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From Start-up to Corporate – How Risk Management Changes in a Growing Company

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All businesses have risk, and with many start-ups failing within their first four years, somebody needs to take responsibility for managing risk, even in a small company.

When a start-up makes that all-important decision to grow, there are huge risks to deal with and there are even more on-going risks associated with being a large company. What was a basic risk management solution is now no longer enough – you need an enterprise risk management framework.

Changing risks

As our article on enterprise risk management (ERM) explains, ERM is the planning and controlling of business activities to minimize the likelihood of an event, and reduce any impact on the company.

Different risks could cover financial, operational, reporting, compliance, governance, strategic, reputational or others like special projects or IT. 

Not surprisingly, as a company grows the types of risks that need to be monitored will change. As a small business, your main concerns might be for cash flow and protecting intangible assets, which may account for  80% or more of a company’s net worth.

While a start-up business might, for example, not have to worry about IT infrastructure, as they are less likely to be a target to cyber risk, once it grows financially, technically and operationally to become a medium or large company, these areas will become a bigger concern.

It might also be the case that a small company is not heavily regulated and growth or diversification could increase compliance requirements. If unnoticed or unmonitored, this sort of change in the risk portfolio could have huge financial and reputational (among other) consequences.

Other changes in risk could include additional insurance premiums, changes in internal culture and the scope and direction of strategic business decisions.

Risk Management

Managing risk becomes more complicated as a company grows. Corporations employ whole teams of risk managers to protect the business and identify positive or acceptable risk. Risk data needs to be collated, monitored and analysed and then a reporting pattern must be put in place.

As quantity of data increases, a risk management framework becomes vital. Getting a risk management technology solution early on in business growth means the processes are in place and risk management can be embedded across the organisation effectively. It also means you can choose a system that grows with you.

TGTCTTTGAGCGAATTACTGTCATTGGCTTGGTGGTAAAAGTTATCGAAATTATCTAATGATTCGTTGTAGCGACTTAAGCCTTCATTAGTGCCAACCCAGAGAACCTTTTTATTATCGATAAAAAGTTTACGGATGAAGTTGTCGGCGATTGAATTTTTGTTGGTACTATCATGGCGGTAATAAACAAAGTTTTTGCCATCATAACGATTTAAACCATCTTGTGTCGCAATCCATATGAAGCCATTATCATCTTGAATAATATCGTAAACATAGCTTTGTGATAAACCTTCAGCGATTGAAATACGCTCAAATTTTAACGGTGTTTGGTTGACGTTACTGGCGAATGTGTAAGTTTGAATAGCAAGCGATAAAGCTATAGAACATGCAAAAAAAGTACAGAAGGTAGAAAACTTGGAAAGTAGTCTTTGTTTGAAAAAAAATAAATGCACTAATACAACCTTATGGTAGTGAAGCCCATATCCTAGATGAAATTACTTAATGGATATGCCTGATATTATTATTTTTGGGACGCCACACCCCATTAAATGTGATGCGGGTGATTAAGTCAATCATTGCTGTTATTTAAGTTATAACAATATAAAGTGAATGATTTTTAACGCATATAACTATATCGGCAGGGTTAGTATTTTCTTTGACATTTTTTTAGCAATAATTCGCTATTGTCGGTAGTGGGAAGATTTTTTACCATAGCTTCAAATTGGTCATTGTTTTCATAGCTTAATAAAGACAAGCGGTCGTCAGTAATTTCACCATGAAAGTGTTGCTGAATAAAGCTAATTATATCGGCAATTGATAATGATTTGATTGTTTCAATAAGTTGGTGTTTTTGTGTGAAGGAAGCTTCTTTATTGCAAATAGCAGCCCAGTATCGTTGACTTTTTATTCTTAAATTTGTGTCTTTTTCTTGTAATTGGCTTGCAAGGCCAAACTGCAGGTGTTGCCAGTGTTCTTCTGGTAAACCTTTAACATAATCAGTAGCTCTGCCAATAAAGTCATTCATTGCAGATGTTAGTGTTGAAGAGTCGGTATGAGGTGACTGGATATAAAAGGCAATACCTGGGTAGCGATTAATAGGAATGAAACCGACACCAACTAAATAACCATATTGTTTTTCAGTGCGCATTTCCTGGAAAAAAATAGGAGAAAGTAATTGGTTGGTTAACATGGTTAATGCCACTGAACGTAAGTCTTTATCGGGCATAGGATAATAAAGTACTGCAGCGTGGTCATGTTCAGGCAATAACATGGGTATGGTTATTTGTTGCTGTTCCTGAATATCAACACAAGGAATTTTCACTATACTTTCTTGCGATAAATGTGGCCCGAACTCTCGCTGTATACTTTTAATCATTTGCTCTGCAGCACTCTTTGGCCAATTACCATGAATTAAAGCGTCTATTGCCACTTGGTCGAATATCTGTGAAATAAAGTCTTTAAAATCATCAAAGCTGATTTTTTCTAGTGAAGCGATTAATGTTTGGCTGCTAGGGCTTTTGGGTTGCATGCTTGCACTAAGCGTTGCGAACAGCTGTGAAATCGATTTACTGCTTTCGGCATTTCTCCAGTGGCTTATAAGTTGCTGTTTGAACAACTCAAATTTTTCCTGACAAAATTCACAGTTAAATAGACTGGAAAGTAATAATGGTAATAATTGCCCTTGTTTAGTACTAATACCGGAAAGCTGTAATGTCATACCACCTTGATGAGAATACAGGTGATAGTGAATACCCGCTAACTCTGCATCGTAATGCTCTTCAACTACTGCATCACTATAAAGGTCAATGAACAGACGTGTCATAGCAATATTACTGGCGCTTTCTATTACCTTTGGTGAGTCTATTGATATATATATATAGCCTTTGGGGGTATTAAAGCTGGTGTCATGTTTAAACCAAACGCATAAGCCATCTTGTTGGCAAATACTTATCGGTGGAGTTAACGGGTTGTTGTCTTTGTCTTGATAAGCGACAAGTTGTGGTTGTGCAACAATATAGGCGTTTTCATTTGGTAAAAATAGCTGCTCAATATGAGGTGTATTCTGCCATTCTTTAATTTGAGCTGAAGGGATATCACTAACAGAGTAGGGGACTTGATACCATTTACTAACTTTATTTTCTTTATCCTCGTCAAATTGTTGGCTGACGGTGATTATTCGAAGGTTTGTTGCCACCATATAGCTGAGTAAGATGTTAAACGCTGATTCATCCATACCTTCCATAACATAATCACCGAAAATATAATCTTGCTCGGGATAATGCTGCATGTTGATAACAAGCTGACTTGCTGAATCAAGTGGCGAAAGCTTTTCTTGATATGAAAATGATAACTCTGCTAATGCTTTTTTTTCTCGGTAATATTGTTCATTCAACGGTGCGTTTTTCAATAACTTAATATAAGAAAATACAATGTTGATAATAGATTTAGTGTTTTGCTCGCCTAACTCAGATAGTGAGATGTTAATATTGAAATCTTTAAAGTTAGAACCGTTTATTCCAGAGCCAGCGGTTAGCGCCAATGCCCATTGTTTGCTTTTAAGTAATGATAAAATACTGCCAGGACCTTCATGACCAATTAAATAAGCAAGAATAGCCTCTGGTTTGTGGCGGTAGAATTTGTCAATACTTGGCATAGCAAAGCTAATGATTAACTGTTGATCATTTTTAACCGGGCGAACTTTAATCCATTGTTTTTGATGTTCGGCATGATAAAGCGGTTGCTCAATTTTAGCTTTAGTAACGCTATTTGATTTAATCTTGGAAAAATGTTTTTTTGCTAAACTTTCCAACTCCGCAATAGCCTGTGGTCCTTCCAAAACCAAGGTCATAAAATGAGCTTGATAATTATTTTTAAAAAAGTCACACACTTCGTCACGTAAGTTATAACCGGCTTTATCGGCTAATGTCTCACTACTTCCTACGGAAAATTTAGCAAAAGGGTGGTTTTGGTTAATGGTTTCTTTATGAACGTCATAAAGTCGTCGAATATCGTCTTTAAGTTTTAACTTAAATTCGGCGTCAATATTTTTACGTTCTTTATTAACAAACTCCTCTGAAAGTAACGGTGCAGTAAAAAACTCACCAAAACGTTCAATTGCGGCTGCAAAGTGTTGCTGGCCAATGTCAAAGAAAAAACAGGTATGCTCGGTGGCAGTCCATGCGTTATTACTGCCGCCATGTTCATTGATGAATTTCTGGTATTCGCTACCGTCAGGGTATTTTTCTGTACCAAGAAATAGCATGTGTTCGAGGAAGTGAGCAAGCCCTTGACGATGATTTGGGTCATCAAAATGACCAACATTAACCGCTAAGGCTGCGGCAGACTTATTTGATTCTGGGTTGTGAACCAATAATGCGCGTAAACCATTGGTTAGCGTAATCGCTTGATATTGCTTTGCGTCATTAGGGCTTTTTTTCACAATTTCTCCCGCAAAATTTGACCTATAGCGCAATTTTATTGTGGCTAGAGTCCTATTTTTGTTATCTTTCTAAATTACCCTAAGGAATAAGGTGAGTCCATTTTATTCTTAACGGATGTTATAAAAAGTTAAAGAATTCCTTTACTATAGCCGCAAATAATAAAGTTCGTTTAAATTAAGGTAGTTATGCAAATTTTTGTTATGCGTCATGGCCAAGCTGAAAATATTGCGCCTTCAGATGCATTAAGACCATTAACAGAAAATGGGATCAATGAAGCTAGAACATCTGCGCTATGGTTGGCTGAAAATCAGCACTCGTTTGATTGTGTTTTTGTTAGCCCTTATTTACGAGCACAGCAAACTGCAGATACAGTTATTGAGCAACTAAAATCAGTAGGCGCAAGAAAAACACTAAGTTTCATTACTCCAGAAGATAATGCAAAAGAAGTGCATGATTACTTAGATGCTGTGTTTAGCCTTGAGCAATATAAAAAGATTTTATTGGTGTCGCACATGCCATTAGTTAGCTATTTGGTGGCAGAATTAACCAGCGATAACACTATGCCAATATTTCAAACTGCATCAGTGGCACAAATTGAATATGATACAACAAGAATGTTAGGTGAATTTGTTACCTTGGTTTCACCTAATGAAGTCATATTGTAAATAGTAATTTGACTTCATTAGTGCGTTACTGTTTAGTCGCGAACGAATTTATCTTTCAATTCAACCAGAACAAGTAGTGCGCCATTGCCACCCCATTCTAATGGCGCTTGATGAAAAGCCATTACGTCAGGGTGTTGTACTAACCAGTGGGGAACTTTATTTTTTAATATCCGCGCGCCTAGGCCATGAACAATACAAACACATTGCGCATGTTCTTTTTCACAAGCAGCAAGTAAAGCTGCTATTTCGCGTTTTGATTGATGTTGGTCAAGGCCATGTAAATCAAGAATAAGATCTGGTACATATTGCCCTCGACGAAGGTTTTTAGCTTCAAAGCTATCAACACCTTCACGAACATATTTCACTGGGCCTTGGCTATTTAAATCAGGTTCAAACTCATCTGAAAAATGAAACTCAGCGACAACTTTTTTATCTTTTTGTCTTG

Once the company has reached a certain size, it will likely require a dedicated risk manager. Some experts will say that all businesses should have a risk consultant or manager, whatever its size. Every business is different, so at what stage a risk manager is required depends on the types of risks, regulations and quantity of data the company has.

How to manage growth

  • Identify acceptable risk – this is the positive risk that businesses take in order to grow.
  • Prioritize risks – categorize which risks are most likely to occur or will have the biggest impact.
  • Establish contingency plans – mitigate risks where possible and evaluate possible scenarios.
  • Look for insurable risks – for example: customer or employee accidents. Where it is economically attractive to transfer risks to other parties through insurance programs, these shuld be considered as financial protection mitigation practices.
  • Embed risk management across the organisation – get all employees on board with the company’s risk management processes and familiar with the risk management framework.
  • Implement a risk management technology solution choose a risk management system that is adaptable and will continue to support the business as it changes. How long will that spreadsheet and manual reporting continue to be practical?
  • Monitor, review and analyse all risk data – keep reviewing which risks should be the focus and identify new and obsolete risks. A good risk management system will help you do this.

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Topics: risk management enterprise risk management ERM